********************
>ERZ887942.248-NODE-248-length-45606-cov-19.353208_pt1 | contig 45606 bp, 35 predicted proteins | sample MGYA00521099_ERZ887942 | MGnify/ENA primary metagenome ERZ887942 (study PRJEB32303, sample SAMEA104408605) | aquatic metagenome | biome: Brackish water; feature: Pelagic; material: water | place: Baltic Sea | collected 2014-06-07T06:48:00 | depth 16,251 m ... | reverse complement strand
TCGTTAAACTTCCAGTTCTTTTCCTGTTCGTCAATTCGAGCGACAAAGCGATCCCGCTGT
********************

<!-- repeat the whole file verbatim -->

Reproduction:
>ERZ887942.248-NODE-248-length-45606-cov-19.353208_pt1 | contig 45606 bp, 35 predicted proteins | sample MGYA00521099_ERZ887942 | MGnify/ENA primary metagenome ERZ887942 (study PRJEB32303, sample SAMEA104408605) | aquatic metagenome | biome: Brackish water; feature: Pelagic; material: water | place: Baltic Sea | collected 2014-06-07T06:48:00 | depth 16,251 m ... | reverse complement strand
TCGTTAAACTTCCAGTTCTTTTCCTGTTCGTCAATTCGAGCGACAAAGCGATCCCGCTGT